No. of Recommendations: 12
I've got a few problems with Mayer's response. The gist of my problem is that he speaks in general terms without taking into account the choices made by investors and the public at large:

Assuming the supply and demand for dollars is unchanged, an increase in the quantity of goods produced will result in falling prices.... Growth deflation, then, is by no means harmful.

It's not harmful to consumers. But isn't it harmful to investors in companies that provide such goods? Maybe yes, maybe no - depends on whether the increased quantity of goods can overcome potentially lower margins.

The other thing is that as consumers adapt their expectations, they gradually come to expect a level of deflation and build it into their behavior. I know many people who delay computer purchases as long as possible because they know that if they wait an extra month, they will either get a better model at the same price or the same model at a lower price.

If one remembers that the ultimate basis for economic action is to satisfy human wants and needs, it is hard to imagine why cash-building deflation (called “hoarding” by its critics) is thought to be malign. From the perspective of the consumer doing the cash-holding, it is obviously not a bad thing.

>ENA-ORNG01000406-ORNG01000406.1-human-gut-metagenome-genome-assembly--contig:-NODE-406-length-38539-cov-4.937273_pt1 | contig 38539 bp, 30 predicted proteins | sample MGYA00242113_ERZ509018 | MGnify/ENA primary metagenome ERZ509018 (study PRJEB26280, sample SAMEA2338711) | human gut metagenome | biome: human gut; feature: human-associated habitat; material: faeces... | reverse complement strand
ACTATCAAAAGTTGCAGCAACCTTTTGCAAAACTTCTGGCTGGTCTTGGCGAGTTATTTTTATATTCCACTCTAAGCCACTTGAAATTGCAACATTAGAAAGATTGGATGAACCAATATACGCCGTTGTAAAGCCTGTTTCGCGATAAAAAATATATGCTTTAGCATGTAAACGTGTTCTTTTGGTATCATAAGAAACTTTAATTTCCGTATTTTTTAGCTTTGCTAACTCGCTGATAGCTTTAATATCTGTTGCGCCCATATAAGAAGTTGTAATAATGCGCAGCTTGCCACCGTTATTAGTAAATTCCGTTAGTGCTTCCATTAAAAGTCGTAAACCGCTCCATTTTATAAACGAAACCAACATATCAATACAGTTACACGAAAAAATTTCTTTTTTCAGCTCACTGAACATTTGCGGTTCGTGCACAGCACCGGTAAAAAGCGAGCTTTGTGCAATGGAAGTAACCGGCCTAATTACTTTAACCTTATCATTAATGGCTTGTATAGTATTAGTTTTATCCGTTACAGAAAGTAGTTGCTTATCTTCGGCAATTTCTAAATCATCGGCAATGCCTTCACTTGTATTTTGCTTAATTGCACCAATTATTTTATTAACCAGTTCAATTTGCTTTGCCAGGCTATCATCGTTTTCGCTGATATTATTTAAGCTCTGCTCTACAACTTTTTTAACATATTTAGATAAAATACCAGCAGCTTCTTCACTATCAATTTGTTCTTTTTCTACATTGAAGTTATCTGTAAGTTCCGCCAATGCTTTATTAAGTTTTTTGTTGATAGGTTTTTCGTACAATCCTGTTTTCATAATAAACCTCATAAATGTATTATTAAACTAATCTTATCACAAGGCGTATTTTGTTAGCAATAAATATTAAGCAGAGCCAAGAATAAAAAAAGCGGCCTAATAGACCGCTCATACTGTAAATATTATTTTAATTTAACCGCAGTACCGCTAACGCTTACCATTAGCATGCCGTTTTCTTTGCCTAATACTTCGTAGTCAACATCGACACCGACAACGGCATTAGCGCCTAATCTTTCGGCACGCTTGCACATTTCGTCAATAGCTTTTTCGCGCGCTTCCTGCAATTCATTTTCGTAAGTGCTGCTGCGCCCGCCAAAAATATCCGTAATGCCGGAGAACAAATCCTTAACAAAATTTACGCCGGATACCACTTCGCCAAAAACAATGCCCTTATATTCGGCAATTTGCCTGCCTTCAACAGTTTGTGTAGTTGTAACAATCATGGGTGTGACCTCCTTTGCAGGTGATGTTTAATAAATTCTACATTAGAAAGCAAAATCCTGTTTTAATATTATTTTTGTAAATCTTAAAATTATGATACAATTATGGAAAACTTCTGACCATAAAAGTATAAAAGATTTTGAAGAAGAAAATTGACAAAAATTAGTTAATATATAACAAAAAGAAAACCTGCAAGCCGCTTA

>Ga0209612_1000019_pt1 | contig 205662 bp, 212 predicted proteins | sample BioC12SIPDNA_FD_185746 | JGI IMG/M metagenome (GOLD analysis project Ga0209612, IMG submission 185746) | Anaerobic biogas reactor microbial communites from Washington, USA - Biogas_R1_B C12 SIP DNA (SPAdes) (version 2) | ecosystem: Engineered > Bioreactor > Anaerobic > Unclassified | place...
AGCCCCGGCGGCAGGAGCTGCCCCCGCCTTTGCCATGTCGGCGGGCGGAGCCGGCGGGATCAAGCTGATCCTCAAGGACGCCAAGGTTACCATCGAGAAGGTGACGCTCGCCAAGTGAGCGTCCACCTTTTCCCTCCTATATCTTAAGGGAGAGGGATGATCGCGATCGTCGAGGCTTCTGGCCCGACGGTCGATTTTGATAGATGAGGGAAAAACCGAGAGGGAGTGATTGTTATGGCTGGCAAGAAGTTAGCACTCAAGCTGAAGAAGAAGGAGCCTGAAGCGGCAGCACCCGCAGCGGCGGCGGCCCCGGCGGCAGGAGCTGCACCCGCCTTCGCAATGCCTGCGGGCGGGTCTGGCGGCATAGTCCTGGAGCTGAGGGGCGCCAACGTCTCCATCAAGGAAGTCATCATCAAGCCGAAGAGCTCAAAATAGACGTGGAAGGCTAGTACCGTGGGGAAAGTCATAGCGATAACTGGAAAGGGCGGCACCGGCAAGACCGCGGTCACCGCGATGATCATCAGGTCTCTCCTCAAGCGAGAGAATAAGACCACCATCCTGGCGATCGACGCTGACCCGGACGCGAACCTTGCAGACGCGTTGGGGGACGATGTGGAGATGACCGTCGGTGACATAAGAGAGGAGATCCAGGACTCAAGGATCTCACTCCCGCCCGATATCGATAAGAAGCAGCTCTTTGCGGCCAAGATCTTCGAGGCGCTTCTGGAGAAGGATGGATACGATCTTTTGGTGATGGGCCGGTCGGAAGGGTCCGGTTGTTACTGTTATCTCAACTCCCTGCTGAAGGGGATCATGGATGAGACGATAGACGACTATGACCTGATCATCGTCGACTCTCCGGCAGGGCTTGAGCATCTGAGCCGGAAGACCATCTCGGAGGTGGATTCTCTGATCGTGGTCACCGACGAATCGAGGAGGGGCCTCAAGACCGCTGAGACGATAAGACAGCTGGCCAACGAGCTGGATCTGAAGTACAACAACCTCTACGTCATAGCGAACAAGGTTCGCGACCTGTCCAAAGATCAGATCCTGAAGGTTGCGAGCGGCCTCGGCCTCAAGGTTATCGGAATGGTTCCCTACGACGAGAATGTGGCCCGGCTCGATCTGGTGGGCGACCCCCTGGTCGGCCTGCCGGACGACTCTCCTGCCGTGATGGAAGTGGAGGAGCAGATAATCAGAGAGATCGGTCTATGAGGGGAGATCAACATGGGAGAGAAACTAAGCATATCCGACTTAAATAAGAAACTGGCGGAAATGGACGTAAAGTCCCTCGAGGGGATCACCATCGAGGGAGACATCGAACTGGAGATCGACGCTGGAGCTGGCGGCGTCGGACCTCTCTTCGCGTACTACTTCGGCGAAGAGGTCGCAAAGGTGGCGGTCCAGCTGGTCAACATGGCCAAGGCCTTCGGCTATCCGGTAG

From the perspective of the borrower who is betting against the cash-holder, cash-building deflation is a terrible thing. And given that we do not have a nation of savers but rather a nation of borrowers (and indeed, the nation as a sovereign is a huge borrower), it's a bit too comfortable to say that deflation won't hurt the vast majority of people.

Despite the beneficial effect of bank runs and credit deflation in helping to check credit inflation, it is hard to imagine any widespread bank failures given the hyper-interventionist government we live with today and the ease with which money can be created.

Given that we have been in a long era of credit inflation - even the S&L problems ended up being paid off rather than endured in this way - it's hard to predict what a massive credit deflation would do. My guess is that the elimination of the money multiplier would effectively remove large numbers of marginal borrowers from the capital pool, which would in turn cause the shutdown of marginal businesses and the repossession of assets on marginal personal loans. It's hard to argue that this would be benign in the usual sense - while it might be purgative, those of us who'd have to live in purgatory for a while probably wouldn't be pleased with it.

Salerno concludes that “an existing or imminent deflation in the U.S. is chimera conjured up by those unfamiliar with sound, Austrian monetary theory.”

Perhaps in a laissez faire society, we would conclude that deflation is a good way to purge the last of the excesses of the past. In the society we actually live in, however, people and their elected politicians will not act like sound Austrian monetary theorists. Mistakes will be made - at a time when we can least afford them. Therein lies the real danger.

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